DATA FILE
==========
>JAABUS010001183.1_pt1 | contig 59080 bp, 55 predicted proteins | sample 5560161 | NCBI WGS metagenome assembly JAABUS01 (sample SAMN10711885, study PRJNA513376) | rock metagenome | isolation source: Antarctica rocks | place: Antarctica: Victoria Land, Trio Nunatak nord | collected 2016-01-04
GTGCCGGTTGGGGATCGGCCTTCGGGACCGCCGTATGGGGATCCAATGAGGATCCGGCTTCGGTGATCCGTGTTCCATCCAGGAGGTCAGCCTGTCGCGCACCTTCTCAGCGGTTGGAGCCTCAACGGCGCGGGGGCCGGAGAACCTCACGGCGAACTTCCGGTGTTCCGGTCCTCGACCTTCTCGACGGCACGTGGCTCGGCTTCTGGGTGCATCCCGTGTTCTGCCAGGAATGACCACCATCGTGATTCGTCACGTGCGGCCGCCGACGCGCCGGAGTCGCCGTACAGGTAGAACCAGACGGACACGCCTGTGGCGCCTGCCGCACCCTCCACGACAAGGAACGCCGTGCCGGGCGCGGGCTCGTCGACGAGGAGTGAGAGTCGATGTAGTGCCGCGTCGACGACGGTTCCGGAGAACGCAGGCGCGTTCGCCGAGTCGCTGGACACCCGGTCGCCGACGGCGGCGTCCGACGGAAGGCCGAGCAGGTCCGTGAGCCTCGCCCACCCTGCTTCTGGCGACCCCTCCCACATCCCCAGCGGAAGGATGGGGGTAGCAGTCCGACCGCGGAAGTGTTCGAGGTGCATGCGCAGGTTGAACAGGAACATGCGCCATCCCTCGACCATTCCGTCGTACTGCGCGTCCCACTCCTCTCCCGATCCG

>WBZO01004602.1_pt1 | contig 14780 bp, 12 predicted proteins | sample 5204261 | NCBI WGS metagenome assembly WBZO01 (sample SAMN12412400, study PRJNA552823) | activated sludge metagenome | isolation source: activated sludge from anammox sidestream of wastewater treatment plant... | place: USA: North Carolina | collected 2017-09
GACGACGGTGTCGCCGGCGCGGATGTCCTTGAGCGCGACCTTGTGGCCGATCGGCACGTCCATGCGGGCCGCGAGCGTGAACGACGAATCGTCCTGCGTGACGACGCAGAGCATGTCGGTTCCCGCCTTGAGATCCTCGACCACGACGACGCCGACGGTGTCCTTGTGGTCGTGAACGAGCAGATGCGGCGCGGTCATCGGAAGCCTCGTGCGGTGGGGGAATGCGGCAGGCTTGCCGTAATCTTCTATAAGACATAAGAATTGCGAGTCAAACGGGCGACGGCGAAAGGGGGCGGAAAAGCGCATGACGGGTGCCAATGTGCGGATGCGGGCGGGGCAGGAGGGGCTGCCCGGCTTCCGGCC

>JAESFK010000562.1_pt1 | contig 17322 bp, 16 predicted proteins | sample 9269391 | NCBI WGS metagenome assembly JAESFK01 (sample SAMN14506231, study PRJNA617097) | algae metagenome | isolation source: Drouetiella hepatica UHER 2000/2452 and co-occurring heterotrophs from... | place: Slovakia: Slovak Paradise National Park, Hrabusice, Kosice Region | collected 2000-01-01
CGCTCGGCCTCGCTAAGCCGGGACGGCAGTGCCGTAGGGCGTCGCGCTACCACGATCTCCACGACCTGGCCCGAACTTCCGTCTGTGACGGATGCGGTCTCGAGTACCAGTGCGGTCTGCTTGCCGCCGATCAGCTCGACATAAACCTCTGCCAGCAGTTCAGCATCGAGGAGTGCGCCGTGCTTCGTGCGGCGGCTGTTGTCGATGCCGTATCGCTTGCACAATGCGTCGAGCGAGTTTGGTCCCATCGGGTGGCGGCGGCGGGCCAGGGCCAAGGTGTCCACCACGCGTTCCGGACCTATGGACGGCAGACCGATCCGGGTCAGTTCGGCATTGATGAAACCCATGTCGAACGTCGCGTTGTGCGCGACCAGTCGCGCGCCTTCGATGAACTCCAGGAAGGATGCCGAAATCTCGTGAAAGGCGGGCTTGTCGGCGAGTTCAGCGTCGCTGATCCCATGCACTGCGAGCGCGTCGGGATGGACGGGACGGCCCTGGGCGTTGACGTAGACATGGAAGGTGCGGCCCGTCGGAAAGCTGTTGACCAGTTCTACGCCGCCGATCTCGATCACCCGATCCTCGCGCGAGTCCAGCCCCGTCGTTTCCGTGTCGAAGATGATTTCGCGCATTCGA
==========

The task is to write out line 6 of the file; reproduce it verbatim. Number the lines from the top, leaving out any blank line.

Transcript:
CGCTCGGCCTCGCTAAGCCGGGACGGCAGTGCCGTAGGGCGTCGCGCTACCACGATCTCCACGACCTGGCCCGAACTTCCGTCTGTGACGGATGCGGTCTCGAGTACCAGTGCGGTCTGCTTGCCGCCGATCAGCTCGACATAAACCTCTGCCAGCAGTTCAGCATCGAGGAGTGCGCCGTGCTTCGTGCGGCGGCTGTTGTCGATGCCGTATCGCTTGCACAATGCGTCGAGCGAGTTTGGTCCCATCGGGTGGCGGCGGCGGGCCAGGGCCAAGGTGTCCACCACGCGTTCCGGACCTATGGACGGCAGACCGATCCGGGTCAGTTCGGCATTGATGAAACCCATGTCGAACGTCGCGTTGTGCGCGACCAGTCGCGCGCCTTCGATGAACTCCAGGAAGGATGCCGAAATCTCGTGAAAGGCGGGCTTGTCGGCGAGTTCAGCGTCGCTGATCCCATGCACTGCGAGCGCGTCGGGATGGACGGGACGGCCCTGGGCGTTGACGTAGACATGGAAGGTGCGGCCCGTCGGAAAGCTGTTGACCAGTTCTACGCCGCCGATCTCGATCACCCGATCCTCGCGCGAGTCCAGCCCCGTCGTTTCCGTGTCGAAGATGATTTCGCGCATTCGA